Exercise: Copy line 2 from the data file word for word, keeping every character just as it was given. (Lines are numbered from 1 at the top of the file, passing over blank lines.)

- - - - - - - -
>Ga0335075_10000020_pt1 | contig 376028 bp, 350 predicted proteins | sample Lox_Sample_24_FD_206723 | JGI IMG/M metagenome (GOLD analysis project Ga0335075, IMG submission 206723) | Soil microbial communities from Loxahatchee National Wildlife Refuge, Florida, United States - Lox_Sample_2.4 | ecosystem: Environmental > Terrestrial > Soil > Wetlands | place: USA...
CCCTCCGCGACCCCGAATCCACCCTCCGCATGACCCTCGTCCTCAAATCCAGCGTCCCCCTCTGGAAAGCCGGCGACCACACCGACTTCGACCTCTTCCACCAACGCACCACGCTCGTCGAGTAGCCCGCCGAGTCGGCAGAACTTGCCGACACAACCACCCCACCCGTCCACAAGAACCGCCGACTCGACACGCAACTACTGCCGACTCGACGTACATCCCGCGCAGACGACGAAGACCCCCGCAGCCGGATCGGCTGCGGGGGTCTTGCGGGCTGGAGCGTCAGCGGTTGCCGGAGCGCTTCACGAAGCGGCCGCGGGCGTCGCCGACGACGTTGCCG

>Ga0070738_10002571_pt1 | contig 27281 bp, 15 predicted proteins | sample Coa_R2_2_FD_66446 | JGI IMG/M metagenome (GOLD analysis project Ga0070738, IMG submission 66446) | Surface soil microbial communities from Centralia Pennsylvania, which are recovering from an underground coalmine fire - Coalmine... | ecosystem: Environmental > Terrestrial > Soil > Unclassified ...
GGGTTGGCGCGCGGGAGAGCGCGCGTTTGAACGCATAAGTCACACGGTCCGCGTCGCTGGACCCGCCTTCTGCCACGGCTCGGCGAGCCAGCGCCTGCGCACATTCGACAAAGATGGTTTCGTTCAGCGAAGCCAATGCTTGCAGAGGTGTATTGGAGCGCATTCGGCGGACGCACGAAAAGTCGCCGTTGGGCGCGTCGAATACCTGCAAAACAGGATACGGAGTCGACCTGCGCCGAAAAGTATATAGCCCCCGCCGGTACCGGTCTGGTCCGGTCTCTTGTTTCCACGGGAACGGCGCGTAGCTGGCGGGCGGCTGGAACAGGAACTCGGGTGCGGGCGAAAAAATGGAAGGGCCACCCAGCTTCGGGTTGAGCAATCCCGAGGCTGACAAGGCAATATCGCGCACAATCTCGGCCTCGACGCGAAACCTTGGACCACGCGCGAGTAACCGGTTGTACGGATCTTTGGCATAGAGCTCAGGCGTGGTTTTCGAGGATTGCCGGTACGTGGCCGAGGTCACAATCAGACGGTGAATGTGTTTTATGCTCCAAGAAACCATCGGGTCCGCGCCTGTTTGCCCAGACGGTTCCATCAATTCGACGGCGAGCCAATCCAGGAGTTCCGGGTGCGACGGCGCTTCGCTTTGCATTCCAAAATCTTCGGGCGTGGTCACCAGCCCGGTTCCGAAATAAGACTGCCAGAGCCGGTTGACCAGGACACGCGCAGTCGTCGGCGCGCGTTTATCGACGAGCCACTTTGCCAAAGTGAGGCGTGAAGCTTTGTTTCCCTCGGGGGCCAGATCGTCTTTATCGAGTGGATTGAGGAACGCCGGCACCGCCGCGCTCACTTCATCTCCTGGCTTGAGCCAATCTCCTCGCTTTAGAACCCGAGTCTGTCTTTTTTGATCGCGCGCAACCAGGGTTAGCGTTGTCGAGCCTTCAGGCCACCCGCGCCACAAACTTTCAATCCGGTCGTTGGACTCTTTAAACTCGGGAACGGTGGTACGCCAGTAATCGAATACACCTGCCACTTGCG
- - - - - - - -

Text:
CCCTCCGCGACCCCGAATCCACCCTCCGCATGACCCTCGTCCTCAAATCCAGCGTCCCCCTCTGGAAAGCCGGCGACCACACCGACTTCGACCTCTTCCACCAACGCACCACGCTCGTCGAGTAGCCCGCCGAGTCGGCAGAACTTGCCGACACAACCACCCCACCCGTCCACAAGAACCGCCGACTCGACACGCAACTACTGCCGACTCGACGTACATCCCGCGCAGACGACGAAGACCCCCGCAGCCGGATCGGCTGCGGGGGTCTTGCGGGCTGGAGCGTCAGCGGTTGCCGGAGCGCTTCACGAAGCGGCCGCGGGCGTCGCCGACGACGTTGCCG